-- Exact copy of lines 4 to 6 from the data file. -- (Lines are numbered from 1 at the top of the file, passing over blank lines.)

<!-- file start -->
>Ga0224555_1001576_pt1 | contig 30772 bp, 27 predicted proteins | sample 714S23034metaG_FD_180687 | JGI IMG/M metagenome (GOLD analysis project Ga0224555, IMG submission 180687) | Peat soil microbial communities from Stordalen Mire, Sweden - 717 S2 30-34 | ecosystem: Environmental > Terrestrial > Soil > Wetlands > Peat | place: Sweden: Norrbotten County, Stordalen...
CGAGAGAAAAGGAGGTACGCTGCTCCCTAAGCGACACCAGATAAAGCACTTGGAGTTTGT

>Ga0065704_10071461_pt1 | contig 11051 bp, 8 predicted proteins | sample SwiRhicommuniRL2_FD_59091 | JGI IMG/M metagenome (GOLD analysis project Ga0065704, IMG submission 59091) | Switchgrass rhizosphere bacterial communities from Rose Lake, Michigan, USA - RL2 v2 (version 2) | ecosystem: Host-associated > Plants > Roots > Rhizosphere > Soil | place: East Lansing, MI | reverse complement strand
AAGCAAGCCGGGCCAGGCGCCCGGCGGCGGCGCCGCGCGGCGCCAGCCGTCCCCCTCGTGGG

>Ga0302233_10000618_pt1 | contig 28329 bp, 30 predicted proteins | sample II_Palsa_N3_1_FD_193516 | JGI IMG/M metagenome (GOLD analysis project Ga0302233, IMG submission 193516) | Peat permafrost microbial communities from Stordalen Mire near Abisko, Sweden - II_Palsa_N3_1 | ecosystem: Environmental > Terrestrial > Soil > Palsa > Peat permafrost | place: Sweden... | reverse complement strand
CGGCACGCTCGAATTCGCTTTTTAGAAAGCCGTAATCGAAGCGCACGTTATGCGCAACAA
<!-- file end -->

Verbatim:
AAGCAAGCCGGGCCAGGCGCCCGGCGGCGGCGCCGCGCGGCGCCAGCCGTCCCCCTCGTGGG

>Ga0302233_10000618_pt1 | contig 28329 bp, 30 predicted proteins | sample II_Palsa_N3_1_FD_193516 | JGI IMG/M metagenome (GOLD analysis project Ga0302233, IMG submission 193516) | Peat permafrost microbial communities from Stordalen Mire near Abisko, Sweden - II_Palsa_N3_1 | ecosystem: Environmental > Terrestrial > Soil > Palsa > Peat permafrost | place: Sweden... | reverse complement strand
CGGCACGCTCGAATTCGCTTTTTAGAAAGCCGTAATCGAAGCGCACGTTATGCGCAACAA